Our fisherman gets an upgrade

I thought the guy was kidding when he pulled up in town and confided that he was going to repaint Eastport’s iconic waterfront fisherman statue, changing the blue coat to a yellow slicker. I was sworn to secrecy at the time, but the next day, there he was, in full light, doing the deed.

The somewhat surreal, but shall we say fiberglass de facto emblem of the city, really got a fashion update. Or upgrade, in my opinion. Seems I’m not alone. Yes, that yellow slicker fits much better.

Just look.

My kudos to Patrick Keough of Seward, Nebraska, for something that even included an imaginative eyepatch.

Some folks, however, are seeing a similarity with the Gorton’s guy down in Gloucester on Cape Ann, Massachusetts.

I think they have that backwards.

Well, here’s how he looked before. The figure was a leftover from a television series set in the town.

Reflecting on the character of New Hampshire

When I arrived in the Granite State 35 years ago, I expected to be spending a lot of my time in the mountains to the north, but that never really materialized. I’ll blame my quest for love, usually found down in Boston, in the opposite direction, back before I met the woman I adore.

Contradancing soon claimed a lot of my social attention, with regular events across the state, across the border in Maine, and especially in Concord and Cambridge, Massachusetts. Add to that all of my time hunkered down in my literary endeavors or Quaker activities, even before I started singing in an incredible choir weekly in Watertown, just outside Boston, or swimming laps daily once I’d retired from the newsroom.

Whatever the character ultimately is, I found sufficient nurture and inspiration to do some good work. Gee, that’s starting to sound like Garrison Keillor.

Each of the six states, by the way, has its own character despite the overall New England identity. In general, those New Englanders are friendlier than their reputation for aloofness contends. It’s just that they’re more reserved – respectful of your privacy – but open up with a sparkle, for the most part, given a hint.

So here’s what I learned while residing in Manchester and then Dover.

  1. New Hampshire isn’t as archconservative as I had expected. Not that it doesn’t have a lot of blockheads, but the place was definitely shifting, especially along the border with Massachusetts.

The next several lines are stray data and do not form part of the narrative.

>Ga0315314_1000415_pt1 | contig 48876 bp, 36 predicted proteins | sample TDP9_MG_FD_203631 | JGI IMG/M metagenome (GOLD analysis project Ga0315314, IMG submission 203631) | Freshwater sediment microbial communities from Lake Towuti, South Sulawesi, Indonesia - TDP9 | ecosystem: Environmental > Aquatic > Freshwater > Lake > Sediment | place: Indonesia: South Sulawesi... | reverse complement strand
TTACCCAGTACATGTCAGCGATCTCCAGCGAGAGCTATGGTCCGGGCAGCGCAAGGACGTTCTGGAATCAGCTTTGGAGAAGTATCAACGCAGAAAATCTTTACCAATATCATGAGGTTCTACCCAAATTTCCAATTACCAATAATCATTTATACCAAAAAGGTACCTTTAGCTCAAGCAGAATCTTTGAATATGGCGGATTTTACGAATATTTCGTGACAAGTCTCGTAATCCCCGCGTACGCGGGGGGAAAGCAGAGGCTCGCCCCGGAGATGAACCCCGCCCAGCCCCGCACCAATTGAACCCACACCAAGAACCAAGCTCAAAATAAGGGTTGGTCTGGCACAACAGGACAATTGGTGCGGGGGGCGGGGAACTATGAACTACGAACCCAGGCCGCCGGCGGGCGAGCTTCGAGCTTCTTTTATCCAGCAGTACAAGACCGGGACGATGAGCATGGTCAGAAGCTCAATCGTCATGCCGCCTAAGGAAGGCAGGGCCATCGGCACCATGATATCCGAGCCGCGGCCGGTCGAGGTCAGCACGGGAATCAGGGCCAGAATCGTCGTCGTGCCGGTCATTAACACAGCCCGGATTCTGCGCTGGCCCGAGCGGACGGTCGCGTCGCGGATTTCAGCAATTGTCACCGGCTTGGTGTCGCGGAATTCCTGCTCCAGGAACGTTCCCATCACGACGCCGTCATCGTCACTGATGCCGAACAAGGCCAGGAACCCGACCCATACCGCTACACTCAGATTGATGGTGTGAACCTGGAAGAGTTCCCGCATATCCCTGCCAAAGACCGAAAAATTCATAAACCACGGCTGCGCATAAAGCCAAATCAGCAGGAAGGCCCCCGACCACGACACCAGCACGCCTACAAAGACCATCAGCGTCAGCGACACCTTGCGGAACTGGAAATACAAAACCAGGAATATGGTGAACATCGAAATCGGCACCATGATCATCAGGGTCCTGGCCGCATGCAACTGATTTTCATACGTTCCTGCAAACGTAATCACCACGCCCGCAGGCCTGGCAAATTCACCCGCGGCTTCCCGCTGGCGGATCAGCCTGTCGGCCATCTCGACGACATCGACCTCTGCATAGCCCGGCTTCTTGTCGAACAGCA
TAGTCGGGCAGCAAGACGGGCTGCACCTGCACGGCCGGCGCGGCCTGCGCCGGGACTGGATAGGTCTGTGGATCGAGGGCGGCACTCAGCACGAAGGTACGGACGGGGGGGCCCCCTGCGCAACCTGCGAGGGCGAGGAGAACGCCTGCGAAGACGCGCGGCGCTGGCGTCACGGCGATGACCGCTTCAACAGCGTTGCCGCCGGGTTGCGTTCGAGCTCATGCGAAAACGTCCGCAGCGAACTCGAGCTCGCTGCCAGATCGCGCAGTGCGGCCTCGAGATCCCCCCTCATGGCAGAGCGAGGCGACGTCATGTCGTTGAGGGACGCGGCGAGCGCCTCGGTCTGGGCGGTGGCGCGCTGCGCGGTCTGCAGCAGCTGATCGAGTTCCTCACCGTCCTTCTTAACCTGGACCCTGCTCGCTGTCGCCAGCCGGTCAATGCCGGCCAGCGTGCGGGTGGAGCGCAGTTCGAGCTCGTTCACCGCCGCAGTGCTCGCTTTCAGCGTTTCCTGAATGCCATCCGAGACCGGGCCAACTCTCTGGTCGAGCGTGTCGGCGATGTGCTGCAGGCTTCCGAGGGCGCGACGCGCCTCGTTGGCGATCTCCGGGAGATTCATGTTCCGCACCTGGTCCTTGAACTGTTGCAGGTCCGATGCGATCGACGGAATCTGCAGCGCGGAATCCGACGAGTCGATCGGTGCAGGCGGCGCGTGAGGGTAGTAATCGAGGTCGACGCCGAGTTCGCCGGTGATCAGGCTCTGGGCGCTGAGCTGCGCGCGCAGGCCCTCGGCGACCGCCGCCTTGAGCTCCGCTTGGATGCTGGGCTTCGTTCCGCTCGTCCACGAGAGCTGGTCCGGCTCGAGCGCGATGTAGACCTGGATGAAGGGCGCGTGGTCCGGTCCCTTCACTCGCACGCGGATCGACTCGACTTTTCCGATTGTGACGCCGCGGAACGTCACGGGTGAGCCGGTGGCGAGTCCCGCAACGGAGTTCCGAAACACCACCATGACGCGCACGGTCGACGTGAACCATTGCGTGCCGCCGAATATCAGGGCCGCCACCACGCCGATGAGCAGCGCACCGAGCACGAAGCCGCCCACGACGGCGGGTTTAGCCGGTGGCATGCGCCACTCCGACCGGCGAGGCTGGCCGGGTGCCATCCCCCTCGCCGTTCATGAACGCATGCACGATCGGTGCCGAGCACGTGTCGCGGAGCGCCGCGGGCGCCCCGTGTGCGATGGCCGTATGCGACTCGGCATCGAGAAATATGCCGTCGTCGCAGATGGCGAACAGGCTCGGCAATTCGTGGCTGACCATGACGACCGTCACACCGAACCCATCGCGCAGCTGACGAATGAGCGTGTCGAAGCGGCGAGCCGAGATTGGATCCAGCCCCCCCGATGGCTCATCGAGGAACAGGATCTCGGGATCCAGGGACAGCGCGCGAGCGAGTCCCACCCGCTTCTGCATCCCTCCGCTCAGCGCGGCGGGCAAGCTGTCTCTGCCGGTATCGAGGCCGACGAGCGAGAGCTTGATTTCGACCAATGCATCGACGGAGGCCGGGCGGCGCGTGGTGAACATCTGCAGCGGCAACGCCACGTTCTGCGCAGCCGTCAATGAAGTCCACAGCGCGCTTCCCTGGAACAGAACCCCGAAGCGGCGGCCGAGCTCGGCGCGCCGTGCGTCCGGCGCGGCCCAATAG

2. A large portion of New Hampshire residents have roots in Quebec, and others in Ireland, providing a significant Roman Catholic presence. Both reflect the textile-mills workforce in the 1800s. But other ethnic minorities have thrived, too.
  3. At heart, the population is largely blue-collar in outlook, generally practical, but these days, half of them come from other states, especially Massachusetts.
  4. Some of us used to joke that the stereotypical New Hampshire male had a Harley and his wife or girlfriend had big hair. That wasn’t far off the mark. Add a snowmobile, more than downhill skis or hockey skates.
  5. Agriculture isn’t a major economic factor. There aren’t many large commercial farms these days. And what farming exists is typically diversified.
  6. There are relatively few large employers. The commute to Greater Boston and back each day is huge – that’s where the paying jobs are.
  7. That also means few deep pockets for the arts and charitable action.
  8. It’s the most perfect test market for presidential candidates we have. Forget trying to find the ideal demographics, this delivers.
  9. Avid Red Sox and Patriots fans abound, with Celtics and Bruins supporters close behind. Keeping up with the teams’ developments is socially important. College sports, on the other hand, hardly matter.
  10. It might not have a sales or income tax, but you still have to pay for public services somehow. And so your property tax or apartment rental rate will be a whopper.

Surprises about Eastport

Maybe I just didn‘t notice, but I don’t recall noting so many quirky sides in the other places I’ve lived. Maybe they’ll pop out when I review my old journals.